Drought is coming to the South and improving in the North (to a modest degree). According to the latest U.S. Drought Monitor, the Northwest, Northern Plains, and Minnesota saw improvements this week. However, flash drought has hit the Southern Plains into Arkansas. As of September 21, 38.98% of the U.S. is in drought, including all or part of 27 states and Puerto Rico.
For much of the drought-monitoring period, the remnants of Hurricane Nicholas continued to produce heavy showers across the South. Toward the end of the period, residual tropical moisture was drawn northward in advance of a strong cold front, further enhancing rainfall in several areas.
At the Tuesday morning (September 21) cutoff, rain was falling in several areas - including parts of the Midwest - that have been experiencing dryness or drought. Meanwhile, the Northwest also received some precipitation, including high-elevation snow, providing limited drought relief. In many sections of the country, however, dry weather favored summer crop maturation and harvesting, but reduced topsoil moisture for newly planted winter grains.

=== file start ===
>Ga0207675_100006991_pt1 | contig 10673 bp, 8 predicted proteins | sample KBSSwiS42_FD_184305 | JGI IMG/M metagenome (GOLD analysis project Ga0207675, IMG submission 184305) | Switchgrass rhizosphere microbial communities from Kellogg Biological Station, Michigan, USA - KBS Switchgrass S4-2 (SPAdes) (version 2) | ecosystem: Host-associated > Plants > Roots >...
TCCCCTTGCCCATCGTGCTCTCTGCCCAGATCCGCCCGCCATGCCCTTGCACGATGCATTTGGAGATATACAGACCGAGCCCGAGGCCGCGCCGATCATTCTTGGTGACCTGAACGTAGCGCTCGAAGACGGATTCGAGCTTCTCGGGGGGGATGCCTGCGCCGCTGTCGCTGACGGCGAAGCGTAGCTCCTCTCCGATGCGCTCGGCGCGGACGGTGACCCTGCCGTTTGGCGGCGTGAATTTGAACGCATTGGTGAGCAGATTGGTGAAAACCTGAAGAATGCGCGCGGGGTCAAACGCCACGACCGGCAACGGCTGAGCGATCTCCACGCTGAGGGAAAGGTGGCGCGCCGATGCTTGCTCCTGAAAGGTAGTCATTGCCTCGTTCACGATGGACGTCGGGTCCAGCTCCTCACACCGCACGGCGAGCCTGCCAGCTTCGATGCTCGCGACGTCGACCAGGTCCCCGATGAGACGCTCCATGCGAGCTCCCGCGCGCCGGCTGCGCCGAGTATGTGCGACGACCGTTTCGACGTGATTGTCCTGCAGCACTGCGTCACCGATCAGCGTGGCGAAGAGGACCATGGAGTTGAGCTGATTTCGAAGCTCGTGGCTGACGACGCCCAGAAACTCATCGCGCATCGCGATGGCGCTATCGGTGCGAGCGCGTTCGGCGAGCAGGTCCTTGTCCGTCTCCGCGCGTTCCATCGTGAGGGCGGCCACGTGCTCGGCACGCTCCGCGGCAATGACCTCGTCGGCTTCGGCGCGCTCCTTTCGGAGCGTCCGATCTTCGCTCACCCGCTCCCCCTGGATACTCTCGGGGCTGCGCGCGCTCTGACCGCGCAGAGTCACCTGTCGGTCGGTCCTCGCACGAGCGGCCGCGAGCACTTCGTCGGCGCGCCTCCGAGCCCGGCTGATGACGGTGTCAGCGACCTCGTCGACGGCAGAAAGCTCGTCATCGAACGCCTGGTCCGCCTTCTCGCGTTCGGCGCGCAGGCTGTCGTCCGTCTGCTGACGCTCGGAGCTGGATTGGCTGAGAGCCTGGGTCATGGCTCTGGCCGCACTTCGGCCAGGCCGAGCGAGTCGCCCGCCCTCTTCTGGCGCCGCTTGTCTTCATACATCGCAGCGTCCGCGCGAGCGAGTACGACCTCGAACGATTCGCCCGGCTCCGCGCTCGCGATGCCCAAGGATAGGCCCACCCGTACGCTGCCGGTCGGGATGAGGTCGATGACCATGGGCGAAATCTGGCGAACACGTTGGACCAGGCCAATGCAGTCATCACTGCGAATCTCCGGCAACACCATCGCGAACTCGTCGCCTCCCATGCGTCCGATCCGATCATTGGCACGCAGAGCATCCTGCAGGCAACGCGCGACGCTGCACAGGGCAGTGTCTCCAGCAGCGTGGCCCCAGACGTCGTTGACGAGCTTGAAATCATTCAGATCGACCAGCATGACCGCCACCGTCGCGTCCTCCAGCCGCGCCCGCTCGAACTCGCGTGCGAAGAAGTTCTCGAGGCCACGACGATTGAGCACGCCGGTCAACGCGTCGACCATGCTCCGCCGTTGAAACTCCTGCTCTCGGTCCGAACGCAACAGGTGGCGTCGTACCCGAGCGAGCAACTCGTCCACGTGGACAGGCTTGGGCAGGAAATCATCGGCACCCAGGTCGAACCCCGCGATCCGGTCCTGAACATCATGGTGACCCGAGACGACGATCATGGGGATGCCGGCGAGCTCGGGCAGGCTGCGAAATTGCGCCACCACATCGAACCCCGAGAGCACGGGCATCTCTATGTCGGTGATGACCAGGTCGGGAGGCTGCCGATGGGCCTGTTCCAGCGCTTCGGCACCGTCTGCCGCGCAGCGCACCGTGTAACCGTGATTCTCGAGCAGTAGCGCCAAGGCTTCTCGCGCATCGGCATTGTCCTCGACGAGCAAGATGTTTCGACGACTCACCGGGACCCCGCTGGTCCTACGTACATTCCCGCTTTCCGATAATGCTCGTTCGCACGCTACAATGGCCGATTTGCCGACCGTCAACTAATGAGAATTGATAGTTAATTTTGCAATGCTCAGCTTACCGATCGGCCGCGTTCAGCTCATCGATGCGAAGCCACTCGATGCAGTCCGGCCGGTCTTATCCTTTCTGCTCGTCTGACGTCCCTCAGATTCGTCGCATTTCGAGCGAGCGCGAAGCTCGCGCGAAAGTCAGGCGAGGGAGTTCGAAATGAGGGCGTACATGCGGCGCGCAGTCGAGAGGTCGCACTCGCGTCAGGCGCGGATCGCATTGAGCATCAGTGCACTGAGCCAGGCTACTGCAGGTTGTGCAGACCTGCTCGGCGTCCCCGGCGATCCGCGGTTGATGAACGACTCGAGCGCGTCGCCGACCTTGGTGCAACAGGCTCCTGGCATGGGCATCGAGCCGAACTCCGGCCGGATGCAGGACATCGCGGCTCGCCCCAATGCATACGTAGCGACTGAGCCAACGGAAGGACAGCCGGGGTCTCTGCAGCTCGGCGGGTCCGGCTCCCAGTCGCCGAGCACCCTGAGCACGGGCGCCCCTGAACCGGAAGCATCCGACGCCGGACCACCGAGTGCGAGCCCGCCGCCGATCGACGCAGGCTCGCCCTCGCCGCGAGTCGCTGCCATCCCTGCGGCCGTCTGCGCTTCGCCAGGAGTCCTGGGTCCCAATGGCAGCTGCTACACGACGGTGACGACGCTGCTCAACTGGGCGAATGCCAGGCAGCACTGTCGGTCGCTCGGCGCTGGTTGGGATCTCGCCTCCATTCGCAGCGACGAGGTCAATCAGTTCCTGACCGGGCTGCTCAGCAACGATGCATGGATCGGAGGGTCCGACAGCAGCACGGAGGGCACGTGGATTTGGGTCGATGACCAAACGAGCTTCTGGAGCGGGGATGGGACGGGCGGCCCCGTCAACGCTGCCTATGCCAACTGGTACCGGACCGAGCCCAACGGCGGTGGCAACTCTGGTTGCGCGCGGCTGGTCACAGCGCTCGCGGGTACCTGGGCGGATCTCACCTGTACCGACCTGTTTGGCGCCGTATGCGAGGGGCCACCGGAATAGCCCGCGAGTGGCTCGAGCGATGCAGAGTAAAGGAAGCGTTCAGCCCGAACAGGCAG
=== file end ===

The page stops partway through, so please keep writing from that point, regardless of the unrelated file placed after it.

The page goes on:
Some of the most significant short-term dryness, aggravated by late-season heat, existed across the southern Plains. Mostly dry weather also prevailed across the nation’s southwestern quadrant, including central and southern California. Near- or above-normal temperatures covered much of the country, except briefly in the wake of the previously mentioned cold front.